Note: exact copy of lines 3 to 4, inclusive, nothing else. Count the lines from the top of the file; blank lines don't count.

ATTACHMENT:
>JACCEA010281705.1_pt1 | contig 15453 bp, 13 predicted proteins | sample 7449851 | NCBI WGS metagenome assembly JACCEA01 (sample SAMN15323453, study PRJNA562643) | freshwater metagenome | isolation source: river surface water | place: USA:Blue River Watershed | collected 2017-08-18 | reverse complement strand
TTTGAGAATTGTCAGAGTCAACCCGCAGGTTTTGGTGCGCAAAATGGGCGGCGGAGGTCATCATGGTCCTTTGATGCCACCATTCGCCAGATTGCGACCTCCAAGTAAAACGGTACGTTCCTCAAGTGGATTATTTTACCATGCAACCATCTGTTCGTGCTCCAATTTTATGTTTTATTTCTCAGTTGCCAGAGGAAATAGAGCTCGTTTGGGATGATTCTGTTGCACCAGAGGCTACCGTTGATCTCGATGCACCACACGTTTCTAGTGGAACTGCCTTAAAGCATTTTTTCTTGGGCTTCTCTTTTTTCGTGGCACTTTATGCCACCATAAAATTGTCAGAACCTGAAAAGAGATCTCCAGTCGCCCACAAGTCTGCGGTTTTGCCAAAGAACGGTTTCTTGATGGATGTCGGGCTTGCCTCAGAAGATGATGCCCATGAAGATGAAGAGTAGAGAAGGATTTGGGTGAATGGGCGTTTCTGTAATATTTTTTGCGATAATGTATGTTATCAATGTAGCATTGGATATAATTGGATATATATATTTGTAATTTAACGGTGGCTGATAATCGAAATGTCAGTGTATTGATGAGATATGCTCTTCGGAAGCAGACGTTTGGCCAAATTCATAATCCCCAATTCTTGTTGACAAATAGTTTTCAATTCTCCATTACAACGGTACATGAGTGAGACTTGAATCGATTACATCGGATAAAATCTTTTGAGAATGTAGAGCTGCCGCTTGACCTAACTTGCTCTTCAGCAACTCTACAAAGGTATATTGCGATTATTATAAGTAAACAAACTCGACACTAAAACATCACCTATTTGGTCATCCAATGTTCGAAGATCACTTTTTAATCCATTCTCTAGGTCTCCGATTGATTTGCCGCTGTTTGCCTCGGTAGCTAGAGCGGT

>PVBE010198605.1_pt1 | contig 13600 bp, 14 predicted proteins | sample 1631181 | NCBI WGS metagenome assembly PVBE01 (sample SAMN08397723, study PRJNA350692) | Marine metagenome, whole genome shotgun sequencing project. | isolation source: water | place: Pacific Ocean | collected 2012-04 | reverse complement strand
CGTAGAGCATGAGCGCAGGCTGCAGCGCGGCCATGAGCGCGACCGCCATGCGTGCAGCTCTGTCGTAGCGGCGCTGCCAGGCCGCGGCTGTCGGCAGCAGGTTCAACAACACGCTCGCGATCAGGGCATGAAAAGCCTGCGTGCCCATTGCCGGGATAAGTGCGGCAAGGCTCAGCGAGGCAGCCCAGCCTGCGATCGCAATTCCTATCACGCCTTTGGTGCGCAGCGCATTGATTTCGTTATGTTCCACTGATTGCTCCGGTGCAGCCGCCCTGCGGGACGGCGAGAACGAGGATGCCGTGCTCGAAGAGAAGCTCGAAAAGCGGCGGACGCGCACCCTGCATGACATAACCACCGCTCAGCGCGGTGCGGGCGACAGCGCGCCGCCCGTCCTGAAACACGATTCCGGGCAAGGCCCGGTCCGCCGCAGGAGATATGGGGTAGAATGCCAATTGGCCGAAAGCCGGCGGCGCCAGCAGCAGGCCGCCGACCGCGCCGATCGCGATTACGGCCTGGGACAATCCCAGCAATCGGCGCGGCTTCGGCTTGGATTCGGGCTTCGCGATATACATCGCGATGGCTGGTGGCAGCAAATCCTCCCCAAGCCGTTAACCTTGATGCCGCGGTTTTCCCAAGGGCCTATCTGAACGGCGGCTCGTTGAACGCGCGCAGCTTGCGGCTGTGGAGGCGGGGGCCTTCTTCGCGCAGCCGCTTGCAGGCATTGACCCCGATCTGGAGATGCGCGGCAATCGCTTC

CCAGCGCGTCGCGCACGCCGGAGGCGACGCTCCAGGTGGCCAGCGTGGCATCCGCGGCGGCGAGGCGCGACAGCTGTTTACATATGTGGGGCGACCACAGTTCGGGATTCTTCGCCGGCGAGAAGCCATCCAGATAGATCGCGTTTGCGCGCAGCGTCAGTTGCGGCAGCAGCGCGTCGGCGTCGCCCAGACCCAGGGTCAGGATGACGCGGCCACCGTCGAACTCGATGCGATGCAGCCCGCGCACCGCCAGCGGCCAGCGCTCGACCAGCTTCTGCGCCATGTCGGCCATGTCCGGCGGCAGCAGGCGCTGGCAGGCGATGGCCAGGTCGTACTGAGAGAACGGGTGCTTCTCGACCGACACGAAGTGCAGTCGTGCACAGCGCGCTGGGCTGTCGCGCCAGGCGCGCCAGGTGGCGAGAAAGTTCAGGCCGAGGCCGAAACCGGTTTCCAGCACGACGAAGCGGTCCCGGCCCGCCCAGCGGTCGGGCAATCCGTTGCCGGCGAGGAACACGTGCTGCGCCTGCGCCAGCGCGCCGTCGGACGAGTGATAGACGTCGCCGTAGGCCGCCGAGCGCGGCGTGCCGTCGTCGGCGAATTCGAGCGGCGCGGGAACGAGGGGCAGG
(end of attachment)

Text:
>PVBE010198605.1_pt1 | contig 13600 bp, 14 predicted proteins | sample 1631181 | NCBI WGS metagenome assembly PVBE01 (sample SAMN08397723, study PRJNA350692) | Marine metagenome, whole genome shotgun sequencing project. | isolation source: water | place: Pacific Ocean | collected 2012-04 | reverse complement strand
CGTAGAGCATGAGCGCAGGCTGCAGCGCGGCCATGAGCGCGACCGCCATGCGTGCAGCTCTGTCGTAGCGGCGCTGCCAGGCCGCGGCTGTCGGCAGCAGGTTCAACAACACGCTCGCGATCAGGGCATGAAAAGCCTGCGTGCCCATTGCCGGGATAAGTGCGGCAAGGCTCAGCGAGGCAGCCCAGCCTGCGATCGCAATTCCTATCACGCCTTTGGTGCGCAGCGCATTGATTTCGTTATGTTCCACTGATTGCTCCGGTGCAGCCGCCCTGCGGGACGGCGAGAACGAGGATGCCGTGCTCGAAGAGAAGCTCGAAAAGCGGCGGACGCGCACCCTGCATGACATAACCACCGCTCAGCGCGGTGCGGGCGACAGCGCGCCGCCCGTCCTGAAACACGATTCCGGGCAAGGCCCGGTCCGCCGCAGGAGATATGGGGTAGAATGCCAATTGGCCGAAAGCCGGCGGCGCCAGCAGCAGGCCGCCGACCGCGCCGATCGCGATTACGGCCTGGGACAATCCCAGCAATCGGCGCGGCTTCGGCTTGGATTCGGGCTTCGCGATATACATCGCGATGGCTGGTGGCAGCAAATCCTCCCCAAGCCGTTAACCTTGATGCCGCGGTTTTCCCAAGGGCCTATCTGAACGGCGGCTCGTTGAACGCGCGCAGCTTGCGGCTGTGGAGGCGGGGGCCTTCTTCGCGCAGCCGCTTGCAGGCATTGACCCCGATCTGGAGATGCGCGGCAATCGCTTC